U.S. acknowledged the killing of civilians in Syria, but justified it
WASHINGTON – The United States has admitted to bombing the Syrian city of Baghuz in 2019, killing at least 80 people, most of them women and children, but justifying the actions of its military, learned BulgarianMilitary.com, citing Tabu.bg and the New York Times.
According to the data on March 18, 2019, an American F-15E attack aircraft dropped two bombs in the Baghuz area – the first one weighing 227 kg, and then another weighing 907 kg. on a crowd consisting mostly of women and children.
The newspaper noted that the US military recognized this bombing for the first time, which recognition came in response to an inquiry. The United States says the bombing killed at least 80 people, but at the same time says the attack was justified because the 16 extremists in the crowd were killed. The Pentagon also said it was unclear whether the others were civilians or militants, as Islamic State women and children are also known to be armed.
The newspaper writes that the representative of the Central Military Command of the USA, Bill Urban, claims that the army has conducted an internal investigation into the mentioned bombing.
“We hate the death of innocent people and take all possible measures to prevent them. “In this particular case, we have reported and investigated the attack according to our evidence, and we take full responsibility for the involuntary loss of life,” Urban said in a statement.
At the same time, according to the New York Times, an independent investigation has never been conducted, although a lawyer with the U.S. Air Force has reported to management and the U.S. Senate Armed Services Committee the deaths caused by the bombings. He (the legal officer) qualified the incident as a war crime.
An employee of the Air Force’s Inspector General told the New York Times that he thought the military wanted to cover up the case. “Management seems determined to bury him. Nobody wanted to have anything to do with it. It makes you lose faith in the system when people try to do the right thing, but none of the leaders want to hear you,” he said.
TABU recalls that on October 23 this year, according to a statement issued by the US Central Command, one of the leaders of the terrorist group Al Qaeda, Abdul Hamid al-Matar, was killed in an airstrike in northwestern Syria.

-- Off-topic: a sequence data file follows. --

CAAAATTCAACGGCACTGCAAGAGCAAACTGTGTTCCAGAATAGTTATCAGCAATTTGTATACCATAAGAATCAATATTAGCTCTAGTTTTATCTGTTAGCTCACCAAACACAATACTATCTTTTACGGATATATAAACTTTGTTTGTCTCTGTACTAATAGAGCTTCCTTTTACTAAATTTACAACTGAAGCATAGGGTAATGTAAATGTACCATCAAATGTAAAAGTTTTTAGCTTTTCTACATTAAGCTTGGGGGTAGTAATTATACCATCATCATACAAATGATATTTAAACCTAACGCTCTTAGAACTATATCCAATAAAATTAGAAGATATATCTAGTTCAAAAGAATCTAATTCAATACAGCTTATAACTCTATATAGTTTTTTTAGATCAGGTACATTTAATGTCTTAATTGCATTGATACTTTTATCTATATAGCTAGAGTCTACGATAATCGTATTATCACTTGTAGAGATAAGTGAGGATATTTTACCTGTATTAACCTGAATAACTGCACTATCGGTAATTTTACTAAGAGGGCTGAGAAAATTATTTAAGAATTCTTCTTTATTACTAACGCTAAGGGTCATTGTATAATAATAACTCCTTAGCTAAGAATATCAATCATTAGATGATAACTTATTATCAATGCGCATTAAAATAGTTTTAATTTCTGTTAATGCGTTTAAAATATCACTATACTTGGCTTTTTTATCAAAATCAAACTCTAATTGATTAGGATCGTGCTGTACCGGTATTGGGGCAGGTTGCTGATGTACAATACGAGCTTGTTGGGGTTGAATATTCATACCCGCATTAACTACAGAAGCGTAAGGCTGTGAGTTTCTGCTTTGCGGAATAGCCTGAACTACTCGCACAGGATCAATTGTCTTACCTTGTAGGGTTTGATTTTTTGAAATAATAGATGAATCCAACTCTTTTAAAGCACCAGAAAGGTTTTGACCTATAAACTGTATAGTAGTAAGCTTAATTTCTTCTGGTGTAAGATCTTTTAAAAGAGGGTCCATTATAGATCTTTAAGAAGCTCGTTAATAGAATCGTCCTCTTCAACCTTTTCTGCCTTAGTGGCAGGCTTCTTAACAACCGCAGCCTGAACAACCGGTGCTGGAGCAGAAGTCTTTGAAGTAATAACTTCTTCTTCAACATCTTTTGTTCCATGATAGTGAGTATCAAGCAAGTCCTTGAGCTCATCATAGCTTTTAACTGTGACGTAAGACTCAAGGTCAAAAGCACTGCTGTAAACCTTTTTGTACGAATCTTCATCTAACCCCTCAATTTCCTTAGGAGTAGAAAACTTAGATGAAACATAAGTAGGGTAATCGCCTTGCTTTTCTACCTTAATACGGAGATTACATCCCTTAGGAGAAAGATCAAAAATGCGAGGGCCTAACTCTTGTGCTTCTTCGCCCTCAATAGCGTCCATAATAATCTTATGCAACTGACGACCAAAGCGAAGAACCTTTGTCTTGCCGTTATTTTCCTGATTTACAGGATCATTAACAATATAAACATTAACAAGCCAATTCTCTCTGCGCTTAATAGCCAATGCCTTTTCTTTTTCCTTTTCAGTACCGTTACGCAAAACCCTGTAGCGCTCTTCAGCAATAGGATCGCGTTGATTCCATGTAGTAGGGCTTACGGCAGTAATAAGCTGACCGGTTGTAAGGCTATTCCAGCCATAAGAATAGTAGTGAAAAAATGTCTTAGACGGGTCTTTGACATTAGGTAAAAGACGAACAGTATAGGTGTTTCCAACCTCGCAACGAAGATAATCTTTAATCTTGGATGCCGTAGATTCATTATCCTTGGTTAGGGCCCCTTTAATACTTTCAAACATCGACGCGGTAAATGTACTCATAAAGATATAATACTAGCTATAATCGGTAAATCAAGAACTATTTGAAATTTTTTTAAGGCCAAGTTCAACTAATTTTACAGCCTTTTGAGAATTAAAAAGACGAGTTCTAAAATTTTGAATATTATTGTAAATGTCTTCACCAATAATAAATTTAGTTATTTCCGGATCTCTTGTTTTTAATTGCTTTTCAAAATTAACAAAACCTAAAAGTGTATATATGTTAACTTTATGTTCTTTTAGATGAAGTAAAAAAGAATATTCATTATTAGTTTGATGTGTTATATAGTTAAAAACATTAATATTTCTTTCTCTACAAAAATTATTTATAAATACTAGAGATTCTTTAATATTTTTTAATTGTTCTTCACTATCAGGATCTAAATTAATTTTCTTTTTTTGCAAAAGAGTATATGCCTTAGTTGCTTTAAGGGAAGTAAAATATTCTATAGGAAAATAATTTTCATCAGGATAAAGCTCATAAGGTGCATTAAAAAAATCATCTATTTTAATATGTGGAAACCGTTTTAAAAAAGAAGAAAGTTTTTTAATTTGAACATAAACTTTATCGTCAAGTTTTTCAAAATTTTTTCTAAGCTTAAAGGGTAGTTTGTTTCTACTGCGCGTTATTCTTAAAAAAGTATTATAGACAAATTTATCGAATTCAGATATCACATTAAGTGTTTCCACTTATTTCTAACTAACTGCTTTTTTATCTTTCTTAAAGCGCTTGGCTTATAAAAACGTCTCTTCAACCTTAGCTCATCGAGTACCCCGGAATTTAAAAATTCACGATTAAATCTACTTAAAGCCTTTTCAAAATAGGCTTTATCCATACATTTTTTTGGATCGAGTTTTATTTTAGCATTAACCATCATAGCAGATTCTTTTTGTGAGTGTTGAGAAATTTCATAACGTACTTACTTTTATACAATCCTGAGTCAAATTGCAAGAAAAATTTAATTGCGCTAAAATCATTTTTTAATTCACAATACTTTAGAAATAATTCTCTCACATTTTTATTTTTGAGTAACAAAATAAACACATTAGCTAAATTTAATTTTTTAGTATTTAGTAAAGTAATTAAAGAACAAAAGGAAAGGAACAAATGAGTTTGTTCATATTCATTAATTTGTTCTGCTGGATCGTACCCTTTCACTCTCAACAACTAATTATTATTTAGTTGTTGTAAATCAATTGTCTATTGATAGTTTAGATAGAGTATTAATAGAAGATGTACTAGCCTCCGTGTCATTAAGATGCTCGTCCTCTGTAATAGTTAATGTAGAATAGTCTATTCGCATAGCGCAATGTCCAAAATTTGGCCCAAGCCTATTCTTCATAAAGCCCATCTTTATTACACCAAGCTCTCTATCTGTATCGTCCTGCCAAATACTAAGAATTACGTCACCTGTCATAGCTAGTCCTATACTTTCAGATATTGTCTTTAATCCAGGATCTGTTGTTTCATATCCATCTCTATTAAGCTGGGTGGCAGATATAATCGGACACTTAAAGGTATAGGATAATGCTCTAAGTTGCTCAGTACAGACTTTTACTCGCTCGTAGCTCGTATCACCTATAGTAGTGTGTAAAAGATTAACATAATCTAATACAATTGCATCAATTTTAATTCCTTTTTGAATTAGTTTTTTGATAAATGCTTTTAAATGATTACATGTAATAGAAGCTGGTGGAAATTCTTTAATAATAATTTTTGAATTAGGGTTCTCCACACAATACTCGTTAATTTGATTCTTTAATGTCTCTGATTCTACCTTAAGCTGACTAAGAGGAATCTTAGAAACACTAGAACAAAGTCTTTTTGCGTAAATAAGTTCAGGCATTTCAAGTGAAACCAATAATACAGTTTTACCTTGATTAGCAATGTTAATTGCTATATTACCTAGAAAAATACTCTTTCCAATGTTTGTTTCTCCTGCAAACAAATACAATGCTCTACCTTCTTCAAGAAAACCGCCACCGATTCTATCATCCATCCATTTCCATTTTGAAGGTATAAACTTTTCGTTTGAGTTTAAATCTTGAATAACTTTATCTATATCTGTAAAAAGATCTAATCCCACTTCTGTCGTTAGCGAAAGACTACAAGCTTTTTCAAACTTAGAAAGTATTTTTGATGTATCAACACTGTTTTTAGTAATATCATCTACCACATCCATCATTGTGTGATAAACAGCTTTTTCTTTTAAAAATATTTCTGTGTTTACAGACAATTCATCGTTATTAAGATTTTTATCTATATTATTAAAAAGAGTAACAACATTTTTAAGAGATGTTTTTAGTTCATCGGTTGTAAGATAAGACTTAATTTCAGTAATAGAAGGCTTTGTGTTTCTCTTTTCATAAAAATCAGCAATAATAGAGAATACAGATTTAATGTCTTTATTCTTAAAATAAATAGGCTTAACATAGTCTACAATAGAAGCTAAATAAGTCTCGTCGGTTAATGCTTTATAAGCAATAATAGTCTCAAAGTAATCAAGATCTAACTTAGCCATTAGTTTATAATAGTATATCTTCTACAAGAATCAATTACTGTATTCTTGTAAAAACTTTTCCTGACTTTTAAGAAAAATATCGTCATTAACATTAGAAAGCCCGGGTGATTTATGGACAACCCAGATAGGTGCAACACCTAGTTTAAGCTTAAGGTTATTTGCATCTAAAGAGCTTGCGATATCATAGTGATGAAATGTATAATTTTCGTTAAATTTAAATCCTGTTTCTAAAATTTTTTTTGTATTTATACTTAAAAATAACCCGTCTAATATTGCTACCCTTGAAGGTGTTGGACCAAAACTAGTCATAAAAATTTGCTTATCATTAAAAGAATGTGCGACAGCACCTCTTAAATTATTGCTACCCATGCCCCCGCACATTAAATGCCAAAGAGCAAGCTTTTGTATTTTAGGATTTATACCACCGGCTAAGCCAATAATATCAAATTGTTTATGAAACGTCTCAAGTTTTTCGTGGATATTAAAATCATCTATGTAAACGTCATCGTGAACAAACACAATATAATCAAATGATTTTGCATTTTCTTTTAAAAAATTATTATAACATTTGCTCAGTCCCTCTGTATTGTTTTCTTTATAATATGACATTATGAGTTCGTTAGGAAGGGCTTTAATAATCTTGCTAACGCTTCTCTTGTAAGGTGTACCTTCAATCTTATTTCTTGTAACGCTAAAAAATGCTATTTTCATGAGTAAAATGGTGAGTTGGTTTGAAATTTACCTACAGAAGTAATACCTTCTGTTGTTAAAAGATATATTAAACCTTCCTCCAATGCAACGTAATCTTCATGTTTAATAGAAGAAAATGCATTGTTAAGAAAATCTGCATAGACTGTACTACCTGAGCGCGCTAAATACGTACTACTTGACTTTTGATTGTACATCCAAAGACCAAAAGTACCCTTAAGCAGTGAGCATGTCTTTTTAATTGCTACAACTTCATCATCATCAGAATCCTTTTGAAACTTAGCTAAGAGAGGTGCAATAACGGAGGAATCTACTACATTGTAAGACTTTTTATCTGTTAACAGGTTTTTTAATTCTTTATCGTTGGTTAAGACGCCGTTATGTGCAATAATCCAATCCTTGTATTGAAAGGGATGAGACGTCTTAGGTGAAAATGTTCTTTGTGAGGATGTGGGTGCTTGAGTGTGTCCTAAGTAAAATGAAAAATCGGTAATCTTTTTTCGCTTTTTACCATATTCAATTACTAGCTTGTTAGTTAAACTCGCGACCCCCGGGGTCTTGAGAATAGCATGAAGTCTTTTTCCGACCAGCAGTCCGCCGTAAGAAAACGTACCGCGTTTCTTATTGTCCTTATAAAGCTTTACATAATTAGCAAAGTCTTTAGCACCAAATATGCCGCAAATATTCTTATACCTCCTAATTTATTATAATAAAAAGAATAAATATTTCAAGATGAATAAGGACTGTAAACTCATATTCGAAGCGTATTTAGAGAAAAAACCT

The civil war in Syria
The Syrian civil war has been going on for almost a decade. Attempts by movements such as the Syrian Democratic Forces to overthrow Syrian President Bashar al-Assad have failed.
The Syrian democratic forces are armed by allies and the United States, while the Syrian army is armed mainly by Russia. Russia is the only country officially invited to Syria by President Bashar al-Assad.
In 2017, the United States launched a massive missile strike on Bashar al-Assad’s forces after a report emerged that the Syrian president had used chemical weapons to attack his people in the country. Syria and Russia deny such actions.
During his tenure, US President Donald Trump decided to withdraw much of US troops from Syria, leaving several troops to guard Syria’s oil fields on the pretext of “falling into the hands of Islamic State.”
With the withdrawal of the United States, Turkey comes to the fore, declaring it necessary to deal with the Kurds and the PKK movement in the northern part of the country, which borders Turkey. That is why Erdogan is sending troops in an attempt to build a stable and secure 30km zone between Syria and Turkey, which will prevent future terrorist attacks on Turkish territory, as it is.
In February 2020, Turkey lost at least 62 troops killed in Syria. Nearly 100 soldiers were wounded, Syrian-backed forces destroyed dozens of Turkish armored vehicles, and more than ten drones, including drones, were shot down. Washington has repeatedly accused Moscow of involvement in the deaths of Turkish soldiers, Russia rejects these allegations.
In early March 2020, the presidents of Russia and Turkey, Vladimir Putin and Recep Tayyip Erdogan, agreed that a ceasefire came into force in the Idlib de-escalation zone. Syrian President Bashar al-Assad later said that if the US and Turkish military did not leave the country, Damascus would use military power.
The reason for the Russian-Turkish negotiations was a sharp aggravation of the situation in Idlib, where in January, a large-scale offensive by the Syrian army against the positions of the armed opposition and terrorists began.
Government forces recaptured nearly half of the Idlib de-escalation zone and left behind several Turkish observation posts. After that, Ankara sharply increased its military contingent in the region and launched the operation “Spring Shield” to push the Syrian troops. Militants are loyal to Ankara and support Turkey.
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